The Shakespeare Conference: SHK 12.2094 Monday, 2 September 2001
Date: Sunday, 2 Sep 2001 08:25:33 -0400
Subject: LA Times Article Defending the Teaching of (Shakespeare) Porn
Porn Is Part of Our Culture
By RICHARD BURT,
Richard Burt, a professor of English at the University of Massachusetts
in Amherst, is the author of "Unspeakable ShakesXXXpeares" (St. Martin's
Over the past few weeks, newspapers and television shows have widely
reported that college students are hot for porn courses on campus.
Whether these reports are accurate or just misleading exaggerations,
they do raise a serious question: Why should pornography be studied in
an academic setting?
Cultural conservatives and their low-brow counterparts--talk-show
hosts--believe porn is not a fit topic for the classroom. They would
have us believe that porn is simply videos of people having sex, and
hence trivial and the source of nothing more significant than classroom
Right-wing feminists maintain that porn degrades and oppresses women,
and that while women appear to be enjoying sex in porn, they are really
being raped. In either case, the attack on porn studies is actually less
an attack on the study of sex than it is on the study of popular
culture. The conservatives who bemoan the study of porn are the same
people who oppose the study of film and popular culture in general.
If they had their way, students would be limited to reading from a
"great books" curriculum designed in the 1930s. It would consist of a
very narrow list of works written almost exclusively by white men, with
a few token women and African Americans added to feign diversity.
But this is nothing more than a dream of returning to a past that never
existed anyway. The study of art and literature has always involved
attending to both elite and popular forms and genres.
Conservatives can't close the door on popular culture, for how can we
study Shakespeare without studying Shakespeare on film? How can we
understand Shakespeare's reverberation in our culture without examining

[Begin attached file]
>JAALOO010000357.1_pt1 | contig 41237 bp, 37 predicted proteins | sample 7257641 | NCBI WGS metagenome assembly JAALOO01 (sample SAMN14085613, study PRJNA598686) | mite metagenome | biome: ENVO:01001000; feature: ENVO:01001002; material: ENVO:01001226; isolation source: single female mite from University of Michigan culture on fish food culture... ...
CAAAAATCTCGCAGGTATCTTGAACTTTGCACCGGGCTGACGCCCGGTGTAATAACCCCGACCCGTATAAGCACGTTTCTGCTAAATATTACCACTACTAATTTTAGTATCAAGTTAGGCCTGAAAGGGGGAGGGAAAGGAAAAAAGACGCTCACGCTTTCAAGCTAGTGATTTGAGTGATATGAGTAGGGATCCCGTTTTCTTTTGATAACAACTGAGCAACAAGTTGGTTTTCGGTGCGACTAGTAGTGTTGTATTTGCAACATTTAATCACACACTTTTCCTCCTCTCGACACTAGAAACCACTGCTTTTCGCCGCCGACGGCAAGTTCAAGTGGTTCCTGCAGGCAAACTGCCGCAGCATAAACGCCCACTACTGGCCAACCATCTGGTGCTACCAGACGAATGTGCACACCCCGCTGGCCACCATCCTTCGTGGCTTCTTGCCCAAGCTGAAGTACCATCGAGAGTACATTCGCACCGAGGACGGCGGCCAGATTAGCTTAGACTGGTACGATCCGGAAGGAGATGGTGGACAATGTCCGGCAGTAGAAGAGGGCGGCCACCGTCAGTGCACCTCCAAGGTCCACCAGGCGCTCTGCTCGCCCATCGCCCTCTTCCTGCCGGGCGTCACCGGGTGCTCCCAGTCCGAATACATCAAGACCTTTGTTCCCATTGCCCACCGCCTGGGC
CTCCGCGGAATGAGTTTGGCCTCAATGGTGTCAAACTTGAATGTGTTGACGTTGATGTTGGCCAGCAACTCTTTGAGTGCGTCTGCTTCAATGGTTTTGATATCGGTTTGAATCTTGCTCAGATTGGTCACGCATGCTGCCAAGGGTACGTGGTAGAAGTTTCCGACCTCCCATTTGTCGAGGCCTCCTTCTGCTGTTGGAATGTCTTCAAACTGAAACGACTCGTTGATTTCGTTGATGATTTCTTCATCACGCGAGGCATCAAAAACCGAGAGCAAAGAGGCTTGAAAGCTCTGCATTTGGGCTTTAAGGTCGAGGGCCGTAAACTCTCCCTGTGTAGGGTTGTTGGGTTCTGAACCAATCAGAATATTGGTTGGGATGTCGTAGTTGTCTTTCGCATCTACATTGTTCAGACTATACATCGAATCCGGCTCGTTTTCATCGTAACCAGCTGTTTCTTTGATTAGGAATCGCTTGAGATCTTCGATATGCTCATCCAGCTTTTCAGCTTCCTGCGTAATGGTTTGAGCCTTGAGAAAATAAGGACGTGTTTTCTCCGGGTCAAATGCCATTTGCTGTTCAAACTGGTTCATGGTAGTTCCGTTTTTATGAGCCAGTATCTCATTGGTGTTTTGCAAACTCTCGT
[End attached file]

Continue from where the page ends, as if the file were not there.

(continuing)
his appearance in popular media like TV sitcoms, advertisements, films
like "Porky's 2" and, dare I say it, even hard-core pornographic films
like "A Midsummer Night's Cream"?
If Shakespeare appears in a large number of hard-core pornographic
adaptations, how can we understand Shakespeare's afterlives if we don't
also study them?
Also, pornography changes. Porn in 2001 looks very different from porn
produced in 1968, which in turn looks very different from porn made in
1928. Therefore, porn, like all other mass-produced elements of popular
culture, has a very great deal to say about our society and the cultural
dynamics that structure it.
Once it becomes clear that we have to study popular culture as well as
elite culture, the conservatives lose, and so they "lose it" in frothing
How can we properly study popular culture without studying pornography,
the most popular of all genres, the one on which Americans spend an
estimated $14 billion a year?
By now, with the expansion of the porn market into suburban homes thanks
to the Internet, the VCR and the recent reporting on porn in the
mainstream media, enough people have seen porn for themselves to know
just how clueless the right-wing feminist critique of porn really is.
The politics of pornography are complex, by no means reducible to a
simplistic and sexist opposition between evil male oppressors and
innocent, vulnerable female victims.
The question is, are we really free to do and say what we want? The
numerous women who go into the porn industry to appear in the 10,000 or
more porn videos and films made each year obviously do so by choice. And
students who elect to take classes on porn, or that include porn, do so
There is perhaps one thing about which we really have no choice. If we
are serious about wanting to understand our culture, then we perforce
have to study porn, we have to think about it.
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